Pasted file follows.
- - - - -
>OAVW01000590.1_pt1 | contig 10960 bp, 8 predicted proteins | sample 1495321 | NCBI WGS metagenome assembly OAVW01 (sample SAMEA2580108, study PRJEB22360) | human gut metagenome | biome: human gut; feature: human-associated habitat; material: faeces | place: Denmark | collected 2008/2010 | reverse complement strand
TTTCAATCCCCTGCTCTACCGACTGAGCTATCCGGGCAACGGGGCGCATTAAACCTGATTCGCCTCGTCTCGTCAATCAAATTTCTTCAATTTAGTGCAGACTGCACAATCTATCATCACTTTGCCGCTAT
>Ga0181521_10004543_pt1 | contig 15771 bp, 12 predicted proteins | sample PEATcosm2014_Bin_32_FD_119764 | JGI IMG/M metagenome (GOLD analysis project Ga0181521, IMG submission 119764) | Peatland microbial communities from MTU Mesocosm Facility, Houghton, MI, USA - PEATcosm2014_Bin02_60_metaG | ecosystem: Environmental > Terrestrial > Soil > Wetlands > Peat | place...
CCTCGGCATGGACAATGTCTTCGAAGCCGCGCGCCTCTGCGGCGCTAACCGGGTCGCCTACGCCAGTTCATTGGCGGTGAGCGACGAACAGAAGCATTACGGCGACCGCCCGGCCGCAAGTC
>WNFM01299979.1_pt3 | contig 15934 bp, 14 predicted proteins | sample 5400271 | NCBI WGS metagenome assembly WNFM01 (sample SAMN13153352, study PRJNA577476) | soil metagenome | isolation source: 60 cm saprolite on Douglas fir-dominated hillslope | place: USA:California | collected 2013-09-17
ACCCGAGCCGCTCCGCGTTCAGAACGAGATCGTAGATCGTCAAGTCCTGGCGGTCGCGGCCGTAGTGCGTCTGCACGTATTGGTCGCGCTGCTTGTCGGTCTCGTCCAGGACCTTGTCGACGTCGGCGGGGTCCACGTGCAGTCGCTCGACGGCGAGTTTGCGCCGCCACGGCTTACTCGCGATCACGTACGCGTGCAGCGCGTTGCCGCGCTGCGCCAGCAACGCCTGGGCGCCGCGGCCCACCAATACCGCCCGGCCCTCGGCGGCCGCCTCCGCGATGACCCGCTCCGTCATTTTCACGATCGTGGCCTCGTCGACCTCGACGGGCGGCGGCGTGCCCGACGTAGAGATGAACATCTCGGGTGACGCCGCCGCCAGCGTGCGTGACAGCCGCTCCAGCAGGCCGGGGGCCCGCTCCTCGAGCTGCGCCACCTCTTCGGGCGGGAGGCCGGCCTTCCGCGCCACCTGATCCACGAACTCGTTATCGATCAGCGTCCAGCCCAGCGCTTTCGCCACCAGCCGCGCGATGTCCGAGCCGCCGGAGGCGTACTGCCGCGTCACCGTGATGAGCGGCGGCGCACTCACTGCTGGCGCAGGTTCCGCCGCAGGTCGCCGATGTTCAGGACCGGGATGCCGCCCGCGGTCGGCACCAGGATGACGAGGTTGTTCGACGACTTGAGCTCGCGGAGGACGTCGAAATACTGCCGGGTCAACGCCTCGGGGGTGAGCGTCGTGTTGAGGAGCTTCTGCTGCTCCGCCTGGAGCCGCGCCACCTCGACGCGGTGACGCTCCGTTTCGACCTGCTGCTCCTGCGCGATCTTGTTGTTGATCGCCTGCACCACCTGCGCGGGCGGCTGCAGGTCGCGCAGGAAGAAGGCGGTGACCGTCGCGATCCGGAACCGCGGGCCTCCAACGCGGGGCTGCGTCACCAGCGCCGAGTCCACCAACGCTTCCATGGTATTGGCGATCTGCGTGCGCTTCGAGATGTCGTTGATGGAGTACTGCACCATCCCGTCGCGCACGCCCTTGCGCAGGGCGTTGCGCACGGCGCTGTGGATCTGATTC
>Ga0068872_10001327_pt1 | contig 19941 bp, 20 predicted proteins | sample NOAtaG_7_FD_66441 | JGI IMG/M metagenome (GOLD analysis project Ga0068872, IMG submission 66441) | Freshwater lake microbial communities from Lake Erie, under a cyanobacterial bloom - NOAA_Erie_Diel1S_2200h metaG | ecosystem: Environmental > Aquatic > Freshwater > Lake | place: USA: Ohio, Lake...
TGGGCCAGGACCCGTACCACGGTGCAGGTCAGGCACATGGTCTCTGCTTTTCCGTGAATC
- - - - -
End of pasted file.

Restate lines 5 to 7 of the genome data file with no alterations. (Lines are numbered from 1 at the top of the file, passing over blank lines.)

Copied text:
>WNFM01299979.1_pt3 | contig 15934 bp, 14 predicted proteins | sample 5400271 | NCBI WGS metagenome assembly WNFM01 (sample SAMN13153352, study PRJNA577476) | soil metagenome | isolation source: 60 cm saprolite on Douglas fir-dominated hillslope | place: USA:California | collected 2013-09-17
ACCCGAGCCGCTCCGCGTTCAGAACGAGATCGTAGATCGTCAAGTCCTGGCGGTCGCGGCCGTAGTGCGTCTGCACGTATTGGTCGCGCTGCTTGTCGGTCTCGTCCAGGACCTTGTCGACGTCGGCGGGGTCCACGTGCAGTCGCTCGACGGCGAGTTTGCGCCGCCACGGCTTACTCGCGATCACGTACGCGTGCAGCGCGTTGCCGCGCTGCGCCAGCAACGCCTGGGCGCCGCGGCCCACCAATACCGCCCGGCCCTCGGCGGCCGCCTCCGCGATGACCCGCTCCGTCATTTTCACGATCGTGGCCTCGTCGACCTCGACGGGCGGCGGCGTGCCCGACGTAGAGATGAACATCTCGGGTGACGCCGCCGCCAGCGTGCGTGACAGCCGCTCCAGCAGGCCGGGGGCCCGCTCCTCGAGCTGCGCCACCTCTTCGGGCGGGAGGCCGGCCTTCCGCGCCACCTGATCCACGAACTCGTTATCGATCAGCGTCCAGCCCAGCGCTTTCGCCACCAGCCGCGCGATGTCCGAGCCGCCGGAGGCGTACTGCCGCGTCACCGTGATGAGCGGCGGCGCACTCACTGCTGGCGCAGGTTCCGCCGCAGGTCGCCGATGTTCAGGACCGGGATGCCGCCCGCGGTCGGCACCAGGATGACGAGGTTGTTCGACGACTTGAGCTCGCGGAGGACGTCGAAATACTGCCGGGTCAACGCCTCGGGGGTGAGCGTCGTGTTGAGGAGCTTCTGCTGCTCCGCCTGGAGCCGCGCCACCTCGACGCGGTGACGCTCCGTTTCGACCTGCTGCTCCTGCGCGATCTTGTTGTTGATCGCCTGCACCACCTGCGCGGGCGGCTGCAGGTCGCGCAGGAAGAAGGCGGTGACCGTCGCGATCCGGAACCGCGGGCCTCCAACGCGGGGCTGCGTCACCAGCGCCGAGTCCACCAACGCTTCCATGGTATTGGCGATCTGCGTGCGCTTCGAGATGTCGTTGATGGAGTACTGCACCATCCCGTCGCGCACGCCCTTGCGCAGGGCGTTGCGCACGGCGCTGTGGATCTGATTC
>Ga0068872_10001327_pt1 | contig 19941 bp, 20 predicted proteins | sample NOAtaG_7_FD_66441 | JGI IMG/M metagenome (GOLD analysis project Ga0068872, IMG submission 66441) | Freshwater lake microbial communities from Lake Erie, under a cyanobacterial bloom - NOAA_Erie_Diel1S_2200h metaG | ecosystem: Environmental > Aquatic > Freshwater > Lake | place: USA: Ohio, Lake...